Today, more than ever, professionals are abandoning office life in search of freedom and freelancing. Equipped with a passport and a laptop, digital nomads choose to go abroad and make their office on a Bali beach, a coworking space in Mexico City, or a cafe in the heart of Europe. And when it comes to Europe, there is no better city than Berlin for freelancers. Why? Simply because Berlin is a city bursting with a creative spirit, low living costs, a diverse ex-pat community, and a ream of opportunities to work across many different industries and areas.
That said, if you are considering moving to Berlin and freelancing, let us guide you to the must-know starting points for going solo in the German capital.
#1 Freelance Visa (Aufenthaltserlaubnis für selbständige Tätigkeit)
Eligibility for working as a freelancer in Berlin depends on the country of origin of the individual. Namely, citizens of the European Union, Iceland, Norway, Switzerland, and Liechtenstein do not need a freelance visa to freelance. Citizens of Australia, Canada, South Korea, New Zealand, Israel, Japan, and the United States can apply for a freelance visa directly in Germany. And non-EU nationals who are subject to visa restrictions for entering and working in Germany should obtain one in the German Embassy or Consulate in the living country. However, getting a freelance visa Berlin-based will ultimately depend on the Federal Employment Agency (Bundesagentur für Arbeit), as they evaluate each work visa application.
#2 Freelancer vs. Self-employed
German law recognizes two different categories of self-employment. Freelancer (Freiberufler) is the first one, which refers to independent professionals such as software developers, engineers, scientists, artists, interpreters, teachers, etc. The other is Self-Employed (Gewerbliche Tätigkeit), which is open to all other occupations that don't qualify for the official freelancer definition. It is essential to know that your local tax office will decide whether your profession is considered freiberuflich or gewerblich, once you register your business.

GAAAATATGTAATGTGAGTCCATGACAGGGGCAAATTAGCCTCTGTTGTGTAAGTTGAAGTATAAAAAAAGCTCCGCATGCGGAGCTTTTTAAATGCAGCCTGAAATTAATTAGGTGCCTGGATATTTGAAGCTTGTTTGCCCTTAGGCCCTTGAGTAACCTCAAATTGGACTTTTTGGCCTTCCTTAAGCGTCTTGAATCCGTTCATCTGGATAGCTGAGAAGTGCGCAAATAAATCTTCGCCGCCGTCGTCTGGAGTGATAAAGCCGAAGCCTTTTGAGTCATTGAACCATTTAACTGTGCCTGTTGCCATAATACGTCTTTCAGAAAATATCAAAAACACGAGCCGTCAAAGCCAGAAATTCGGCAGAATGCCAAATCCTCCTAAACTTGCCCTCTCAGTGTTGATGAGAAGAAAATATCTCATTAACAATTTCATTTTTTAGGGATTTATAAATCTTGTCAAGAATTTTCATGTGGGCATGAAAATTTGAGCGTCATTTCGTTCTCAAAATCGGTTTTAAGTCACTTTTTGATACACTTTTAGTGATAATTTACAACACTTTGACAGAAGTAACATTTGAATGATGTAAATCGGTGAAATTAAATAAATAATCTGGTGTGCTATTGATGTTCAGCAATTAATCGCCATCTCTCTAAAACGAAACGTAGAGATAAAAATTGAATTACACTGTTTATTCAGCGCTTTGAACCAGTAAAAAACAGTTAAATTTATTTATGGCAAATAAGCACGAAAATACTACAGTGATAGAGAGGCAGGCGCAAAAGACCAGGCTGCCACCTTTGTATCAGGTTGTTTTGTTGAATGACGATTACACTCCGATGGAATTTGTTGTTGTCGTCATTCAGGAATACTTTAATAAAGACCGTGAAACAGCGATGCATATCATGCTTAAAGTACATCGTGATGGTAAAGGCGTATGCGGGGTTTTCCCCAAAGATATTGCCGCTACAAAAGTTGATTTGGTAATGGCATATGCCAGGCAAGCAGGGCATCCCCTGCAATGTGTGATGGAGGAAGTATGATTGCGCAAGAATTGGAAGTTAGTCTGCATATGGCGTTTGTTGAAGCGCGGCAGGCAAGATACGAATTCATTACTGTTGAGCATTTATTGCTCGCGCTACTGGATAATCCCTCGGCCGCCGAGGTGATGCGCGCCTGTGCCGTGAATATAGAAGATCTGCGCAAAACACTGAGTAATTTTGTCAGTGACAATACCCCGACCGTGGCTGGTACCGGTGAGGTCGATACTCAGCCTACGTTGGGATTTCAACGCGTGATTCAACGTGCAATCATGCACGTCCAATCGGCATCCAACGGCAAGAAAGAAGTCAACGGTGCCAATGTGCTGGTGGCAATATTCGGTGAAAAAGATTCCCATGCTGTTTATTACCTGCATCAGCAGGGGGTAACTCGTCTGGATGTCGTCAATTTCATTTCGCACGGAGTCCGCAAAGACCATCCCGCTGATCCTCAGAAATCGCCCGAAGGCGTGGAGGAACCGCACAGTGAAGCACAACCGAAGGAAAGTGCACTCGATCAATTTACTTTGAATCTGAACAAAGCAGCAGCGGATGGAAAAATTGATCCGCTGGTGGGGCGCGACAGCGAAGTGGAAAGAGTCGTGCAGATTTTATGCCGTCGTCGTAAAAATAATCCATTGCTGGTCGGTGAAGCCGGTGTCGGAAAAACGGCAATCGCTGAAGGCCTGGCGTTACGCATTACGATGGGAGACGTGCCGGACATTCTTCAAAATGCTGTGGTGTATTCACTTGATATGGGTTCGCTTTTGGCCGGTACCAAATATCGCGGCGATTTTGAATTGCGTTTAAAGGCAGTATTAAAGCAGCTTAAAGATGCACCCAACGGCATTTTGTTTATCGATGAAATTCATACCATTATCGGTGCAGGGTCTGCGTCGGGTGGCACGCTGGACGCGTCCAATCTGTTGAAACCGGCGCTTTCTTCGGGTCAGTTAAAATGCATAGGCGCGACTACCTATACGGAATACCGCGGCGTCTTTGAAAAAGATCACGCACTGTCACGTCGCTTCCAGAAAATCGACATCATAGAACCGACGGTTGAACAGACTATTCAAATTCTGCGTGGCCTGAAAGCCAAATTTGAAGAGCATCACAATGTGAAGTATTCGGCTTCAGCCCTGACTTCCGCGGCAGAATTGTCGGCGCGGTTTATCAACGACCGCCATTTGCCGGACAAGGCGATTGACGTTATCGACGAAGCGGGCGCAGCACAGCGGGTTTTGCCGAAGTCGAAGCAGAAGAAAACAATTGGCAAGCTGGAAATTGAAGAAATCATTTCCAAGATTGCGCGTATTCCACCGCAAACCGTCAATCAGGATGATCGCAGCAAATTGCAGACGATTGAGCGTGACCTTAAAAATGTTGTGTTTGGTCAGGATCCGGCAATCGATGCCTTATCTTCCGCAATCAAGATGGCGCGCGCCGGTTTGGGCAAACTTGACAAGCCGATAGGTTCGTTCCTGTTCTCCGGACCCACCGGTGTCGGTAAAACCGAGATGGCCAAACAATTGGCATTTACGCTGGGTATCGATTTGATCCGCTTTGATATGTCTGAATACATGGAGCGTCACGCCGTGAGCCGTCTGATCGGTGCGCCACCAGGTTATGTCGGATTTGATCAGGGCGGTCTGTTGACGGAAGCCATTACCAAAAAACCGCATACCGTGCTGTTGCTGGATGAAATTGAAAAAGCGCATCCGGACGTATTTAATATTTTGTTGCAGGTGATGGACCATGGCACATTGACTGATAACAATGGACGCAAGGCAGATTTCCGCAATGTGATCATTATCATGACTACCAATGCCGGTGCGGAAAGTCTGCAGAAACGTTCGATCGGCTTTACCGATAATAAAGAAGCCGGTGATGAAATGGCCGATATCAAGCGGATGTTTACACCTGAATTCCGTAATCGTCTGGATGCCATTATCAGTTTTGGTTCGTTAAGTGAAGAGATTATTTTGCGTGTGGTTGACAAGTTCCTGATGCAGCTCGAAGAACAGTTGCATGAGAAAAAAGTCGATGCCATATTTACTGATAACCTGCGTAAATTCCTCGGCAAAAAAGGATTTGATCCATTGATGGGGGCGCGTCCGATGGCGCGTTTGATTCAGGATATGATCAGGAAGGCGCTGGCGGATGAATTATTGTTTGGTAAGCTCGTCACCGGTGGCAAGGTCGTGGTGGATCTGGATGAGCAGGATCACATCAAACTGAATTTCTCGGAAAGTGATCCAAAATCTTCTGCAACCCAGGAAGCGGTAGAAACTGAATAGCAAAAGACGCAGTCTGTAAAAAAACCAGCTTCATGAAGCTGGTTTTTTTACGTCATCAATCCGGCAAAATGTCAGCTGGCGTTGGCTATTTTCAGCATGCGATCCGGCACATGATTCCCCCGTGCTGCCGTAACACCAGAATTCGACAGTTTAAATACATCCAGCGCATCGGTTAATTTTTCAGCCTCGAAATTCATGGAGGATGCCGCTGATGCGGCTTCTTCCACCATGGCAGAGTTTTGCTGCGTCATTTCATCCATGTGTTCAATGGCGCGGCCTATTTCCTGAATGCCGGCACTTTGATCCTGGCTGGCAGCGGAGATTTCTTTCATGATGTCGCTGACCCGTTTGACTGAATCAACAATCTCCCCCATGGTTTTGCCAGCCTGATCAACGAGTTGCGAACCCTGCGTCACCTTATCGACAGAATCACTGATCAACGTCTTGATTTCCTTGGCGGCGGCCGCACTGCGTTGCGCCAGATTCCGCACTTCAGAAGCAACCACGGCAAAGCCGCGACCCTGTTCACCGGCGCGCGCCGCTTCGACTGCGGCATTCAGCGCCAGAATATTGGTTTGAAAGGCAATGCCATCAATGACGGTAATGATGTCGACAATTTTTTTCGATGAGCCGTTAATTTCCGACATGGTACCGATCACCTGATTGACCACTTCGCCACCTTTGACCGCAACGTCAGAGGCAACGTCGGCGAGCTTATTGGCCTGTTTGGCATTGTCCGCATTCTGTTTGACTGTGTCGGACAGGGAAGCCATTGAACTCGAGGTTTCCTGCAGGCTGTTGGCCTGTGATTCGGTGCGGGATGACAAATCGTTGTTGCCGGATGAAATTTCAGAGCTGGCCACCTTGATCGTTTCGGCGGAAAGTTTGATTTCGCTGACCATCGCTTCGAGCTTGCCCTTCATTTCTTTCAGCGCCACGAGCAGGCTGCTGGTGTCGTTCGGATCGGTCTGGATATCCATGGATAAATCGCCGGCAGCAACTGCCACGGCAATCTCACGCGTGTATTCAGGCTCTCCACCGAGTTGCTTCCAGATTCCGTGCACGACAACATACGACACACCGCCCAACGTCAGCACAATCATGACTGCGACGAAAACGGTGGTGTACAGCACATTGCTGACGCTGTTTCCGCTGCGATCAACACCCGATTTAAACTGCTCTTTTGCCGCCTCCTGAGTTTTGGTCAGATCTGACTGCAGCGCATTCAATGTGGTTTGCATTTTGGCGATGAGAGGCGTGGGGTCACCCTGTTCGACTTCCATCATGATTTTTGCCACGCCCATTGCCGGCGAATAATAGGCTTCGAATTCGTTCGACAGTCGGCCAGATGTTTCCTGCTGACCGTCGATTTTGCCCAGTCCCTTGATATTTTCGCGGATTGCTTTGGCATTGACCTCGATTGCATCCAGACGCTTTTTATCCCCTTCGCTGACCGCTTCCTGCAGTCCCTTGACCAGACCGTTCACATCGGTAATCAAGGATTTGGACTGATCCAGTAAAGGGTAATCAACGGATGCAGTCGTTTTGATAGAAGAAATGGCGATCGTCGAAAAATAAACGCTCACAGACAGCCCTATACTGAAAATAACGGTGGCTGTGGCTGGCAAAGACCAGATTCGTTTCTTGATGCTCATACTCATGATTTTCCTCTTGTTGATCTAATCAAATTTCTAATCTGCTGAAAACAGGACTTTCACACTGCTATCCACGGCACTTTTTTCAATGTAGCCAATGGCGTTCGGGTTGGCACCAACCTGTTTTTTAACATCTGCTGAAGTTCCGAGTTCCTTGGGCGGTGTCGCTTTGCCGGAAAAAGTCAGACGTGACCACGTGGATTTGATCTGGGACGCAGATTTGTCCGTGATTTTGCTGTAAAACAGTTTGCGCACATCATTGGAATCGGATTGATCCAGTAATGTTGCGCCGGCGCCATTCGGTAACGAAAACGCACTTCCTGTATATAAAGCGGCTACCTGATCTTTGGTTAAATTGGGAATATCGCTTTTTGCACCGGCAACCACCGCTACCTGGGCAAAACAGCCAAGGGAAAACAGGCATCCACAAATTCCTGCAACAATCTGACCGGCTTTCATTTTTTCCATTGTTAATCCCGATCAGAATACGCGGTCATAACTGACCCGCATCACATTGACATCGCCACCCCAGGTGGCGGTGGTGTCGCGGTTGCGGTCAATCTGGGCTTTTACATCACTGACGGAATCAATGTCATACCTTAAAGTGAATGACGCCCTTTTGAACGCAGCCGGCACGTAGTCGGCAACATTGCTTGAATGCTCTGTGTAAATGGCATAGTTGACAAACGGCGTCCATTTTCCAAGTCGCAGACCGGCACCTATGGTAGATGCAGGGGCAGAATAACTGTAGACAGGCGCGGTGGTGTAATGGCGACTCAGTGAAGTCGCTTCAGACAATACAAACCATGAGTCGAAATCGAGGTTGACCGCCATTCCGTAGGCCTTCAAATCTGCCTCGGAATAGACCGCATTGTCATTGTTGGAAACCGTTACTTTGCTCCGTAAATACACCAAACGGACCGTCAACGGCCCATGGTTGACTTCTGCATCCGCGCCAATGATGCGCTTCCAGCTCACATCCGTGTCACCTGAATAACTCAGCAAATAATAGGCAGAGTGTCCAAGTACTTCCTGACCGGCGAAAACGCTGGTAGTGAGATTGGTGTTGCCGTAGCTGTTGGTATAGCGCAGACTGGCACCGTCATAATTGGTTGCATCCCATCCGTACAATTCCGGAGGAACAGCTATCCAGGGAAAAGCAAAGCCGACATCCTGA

#3 Registering at the Finanzamt
To start your freelance work in Berlin, you need to register at your local tax office (Finanzamt). Assuming that you have your visa (or residence permit), a registered address in the city, and a tax identification number (Steuer-Identifikationsnummer) - which you received when you registered your address in the city, you can start completing the tax registration form or the Fragebogen zur steuerlichen Erfassung online.
Once you are done, print the form and send it by post or take it to your local Finanzamt. The document is only available in German, so if you need help filling it out, plan for it. After you submit your registration, a few weeks later, you will receive a tax number (Steuernummer) in the post. That is the number you need to include on all future invoices to your clients.
#4 Opening a Freelance Bank Account
As a freelancer, you will need a bank account for receiving payments from clients. There are different options for opening a bank account (and there are specific accounts for freelancers). That said, do your homework and gather information either online or directly from local banks to bring an informed decision when choosing the most suitable option for your situation. Alternatively, you can also use your personal bank account if you already have one.
#5 Find the Right Health Insurance
Having health insurance (Krankenkasse) is mandatory in Germany. As a freelancer, you need to cover your health insurance cost, so once you register, you will also need to enroll in a health insurance plan. There are two kinds of health insurance: